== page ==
Gastric Point-of-Care Ultrasound in Acutely and Critically Ill Children (POCUS-ped): A Scoping Review

Frederic V. Valla*, Lyvonne N. Tume, Corinne Jotterand Chaparro, Philip Arnold, Walid Alrayashi, Claire Morice, Tomasz Nabialek, Aymeric Rouchaud, Eloise Cercueil, Lionel Bouvet

*Corresponding author for this work

Research output: Contribution to journalReview articlepeer-review

6 Citations (Scopus)
61 Downloads (Pure)


Introduction: Point-of-care ultrasound (POCUS) use is increasing in pediatric clinical settings. However, gastric POCUS is rarely used, despite its potential value in optimizing the diagnosis and management in several clinical scenarios (i.e., assessing gastric emptying and gastric volume/content, gastric foreign bodies, confirming nasogastric tube placement, and hypertrophic pyloric stenosis). This review aimed to assess how gastric POCUS may be used in acute and critically ill children. Materials and Methods: An international expert group was established, composed of pediatricians, pediatric intensivists, anesthesiologists, radiologists, nurses, and a methodologist. A scoping review was conducted with an aim to describe the use of gastric POCUS in pediatrics in acute and critical care settings. A literature search was conducted in three databases, to identify studies published between 1998 and 2022. Abstracts and relevant full texts were screened for eligibility, and data were extracted, according to the JBI methodology (Johanna Briggs Institute). Results: A total of 70 studies were included. Most studies (n = 47; 67%) were conducted to assess gastric emptying and gastric volume/contents. The studies assessed gastric volume, the impact of different feed types (breast milk, fortifiers, and thickeners) and feed administration modes on gastric emptying, and gastric volume/content prior to sedation or anesthesia or during surgery. Other studies described the use of gastric POCUS in foreign body ingestion (n = 6), nasogastric tube placement (n = 5), hypertrophic pyloric stenosis (n = 8), and gastric insufflation during mechanical ventilatory support (n = 4). POCUS was performed by neonatologists, anesthesiologists, emergency department physicians, and surgeons. Their learning curve was rapid, and the accuracy was high when compared to that of the ultrasound performed by radiologists (RADUS) or other gold standards (e.g., endoscopy, radiography, and MRI). No study conducted in critically ill children was found apart from that in neonatal intensive care in preterms. Discussion: Gastric POCUS appears useful and reliable in a variety of pediatric clinical settings. It may help optimize induction in emergency sedation/anesthesia, diagnose foreign bodies and hypertrophic pyloric stenosis, and assist in confirming nasogastric tube placement, avoiding delays in obtaining confirmatory examinations (RADUS, x-rays, etc.) and reducing radiation exposure. It may be useful in pediatric intensive care but requires further investigation.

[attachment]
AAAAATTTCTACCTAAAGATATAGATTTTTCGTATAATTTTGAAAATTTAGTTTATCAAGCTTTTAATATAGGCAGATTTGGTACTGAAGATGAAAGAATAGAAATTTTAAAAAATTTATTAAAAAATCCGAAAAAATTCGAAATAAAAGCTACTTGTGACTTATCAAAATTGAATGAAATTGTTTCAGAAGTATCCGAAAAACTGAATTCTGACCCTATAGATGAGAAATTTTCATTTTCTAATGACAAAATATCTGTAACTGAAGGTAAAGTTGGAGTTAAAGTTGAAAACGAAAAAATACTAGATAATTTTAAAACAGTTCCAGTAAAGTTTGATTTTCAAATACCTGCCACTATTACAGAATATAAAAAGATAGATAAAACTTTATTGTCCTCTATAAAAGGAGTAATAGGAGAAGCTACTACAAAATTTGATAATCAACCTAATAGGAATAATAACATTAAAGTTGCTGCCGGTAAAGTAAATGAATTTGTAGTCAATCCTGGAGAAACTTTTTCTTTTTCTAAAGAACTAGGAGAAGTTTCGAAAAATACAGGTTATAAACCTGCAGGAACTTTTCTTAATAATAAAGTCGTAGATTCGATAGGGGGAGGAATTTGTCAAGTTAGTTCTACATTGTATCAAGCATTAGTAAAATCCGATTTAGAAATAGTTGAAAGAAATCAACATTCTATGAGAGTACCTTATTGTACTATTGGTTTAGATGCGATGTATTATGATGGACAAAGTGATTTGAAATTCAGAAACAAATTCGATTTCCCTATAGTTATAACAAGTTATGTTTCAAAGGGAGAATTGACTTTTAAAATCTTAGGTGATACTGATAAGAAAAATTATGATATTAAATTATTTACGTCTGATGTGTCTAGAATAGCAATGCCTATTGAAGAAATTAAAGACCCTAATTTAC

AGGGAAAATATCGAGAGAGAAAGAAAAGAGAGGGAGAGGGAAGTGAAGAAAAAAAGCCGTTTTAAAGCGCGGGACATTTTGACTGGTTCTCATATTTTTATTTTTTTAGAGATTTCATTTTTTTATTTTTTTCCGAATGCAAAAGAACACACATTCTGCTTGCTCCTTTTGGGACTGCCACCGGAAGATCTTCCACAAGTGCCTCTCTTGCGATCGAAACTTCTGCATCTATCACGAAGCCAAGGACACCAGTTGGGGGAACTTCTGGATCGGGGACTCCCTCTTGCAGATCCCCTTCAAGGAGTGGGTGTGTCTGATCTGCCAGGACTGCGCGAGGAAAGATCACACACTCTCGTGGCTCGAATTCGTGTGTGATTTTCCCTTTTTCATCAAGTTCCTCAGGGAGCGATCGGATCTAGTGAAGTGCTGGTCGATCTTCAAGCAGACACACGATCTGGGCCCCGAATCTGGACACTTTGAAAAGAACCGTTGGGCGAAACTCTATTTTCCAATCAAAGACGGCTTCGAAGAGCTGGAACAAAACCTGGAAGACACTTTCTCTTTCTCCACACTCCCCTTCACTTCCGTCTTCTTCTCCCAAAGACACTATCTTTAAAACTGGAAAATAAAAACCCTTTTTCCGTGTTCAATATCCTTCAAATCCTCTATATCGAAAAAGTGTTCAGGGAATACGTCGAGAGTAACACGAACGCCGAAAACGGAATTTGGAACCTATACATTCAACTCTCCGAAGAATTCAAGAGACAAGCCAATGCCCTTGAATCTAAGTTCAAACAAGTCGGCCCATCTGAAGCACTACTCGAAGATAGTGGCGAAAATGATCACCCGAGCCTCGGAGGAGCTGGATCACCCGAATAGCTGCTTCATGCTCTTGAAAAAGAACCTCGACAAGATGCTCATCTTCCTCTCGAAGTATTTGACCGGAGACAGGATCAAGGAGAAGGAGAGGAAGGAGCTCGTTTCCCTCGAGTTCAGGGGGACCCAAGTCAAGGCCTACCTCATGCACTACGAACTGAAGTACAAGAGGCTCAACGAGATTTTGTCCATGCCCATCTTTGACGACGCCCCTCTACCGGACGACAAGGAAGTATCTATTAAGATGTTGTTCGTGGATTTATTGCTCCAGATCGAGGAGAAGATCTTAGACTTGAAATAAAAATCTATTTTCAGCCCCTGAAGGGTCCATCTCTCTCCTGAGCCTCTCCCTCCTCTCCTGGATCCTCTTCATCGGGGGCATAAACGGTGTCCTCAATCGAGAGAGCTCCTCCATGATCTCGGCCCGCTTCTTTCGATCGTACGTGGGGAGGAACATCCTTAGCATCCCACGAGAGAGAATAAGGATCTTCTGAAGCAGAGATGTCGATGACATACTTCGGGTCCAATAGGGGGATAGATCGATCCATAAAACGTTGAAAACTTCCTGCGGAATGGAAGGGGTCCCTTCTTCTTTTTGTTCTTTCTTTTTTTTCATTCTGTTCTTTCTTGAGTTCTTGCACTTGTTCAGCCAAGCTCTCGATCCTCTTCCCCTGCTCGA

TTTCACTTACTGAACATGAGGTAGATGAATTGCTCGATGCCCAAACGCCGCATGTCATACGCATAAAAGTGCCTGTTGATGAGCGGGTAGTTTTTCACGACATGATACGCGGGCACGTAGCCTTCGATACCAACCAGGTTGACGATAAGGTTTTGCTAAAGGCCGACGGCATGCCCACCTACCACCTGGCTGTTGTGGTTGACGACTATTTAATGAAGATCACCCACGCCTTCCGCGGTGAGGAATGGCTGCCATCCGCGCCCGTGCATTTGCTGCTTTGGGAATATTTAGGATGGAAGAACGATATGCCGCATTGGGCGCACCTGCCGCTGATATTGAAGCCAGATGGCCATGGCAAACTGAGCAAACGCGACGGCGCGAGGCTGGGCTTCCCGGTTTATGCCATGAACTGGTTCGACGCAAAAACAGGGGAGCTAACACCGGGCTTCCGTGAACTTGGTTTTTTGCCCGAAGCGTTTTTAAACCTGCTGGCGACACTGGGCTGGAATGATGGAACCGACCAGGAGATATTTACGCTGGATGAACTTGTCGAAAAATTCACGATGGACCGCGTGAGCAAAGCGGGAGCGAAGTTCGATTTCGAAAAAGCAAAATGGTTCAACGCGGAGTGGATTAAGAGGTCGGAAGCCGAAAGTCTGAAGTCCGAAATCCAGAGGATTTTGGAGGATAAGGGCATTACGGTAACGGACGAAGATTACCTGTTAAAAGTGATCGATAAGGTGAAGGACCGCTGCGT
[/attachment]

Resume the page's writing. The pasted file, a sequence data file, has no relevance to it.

Original languageEnglish
Article number921863
JournalFrontiers in Pediatrics
Early online date6 Jul 2022
Publication statusPublished - 6 Jul 2022


  • foreign body
  • gastric insufflation
  • hypertrophic pyloric stenosis
  • nasogastric tube
  • pediatric anesthesia
  • pediatric emergency
  • pediatric intensive care


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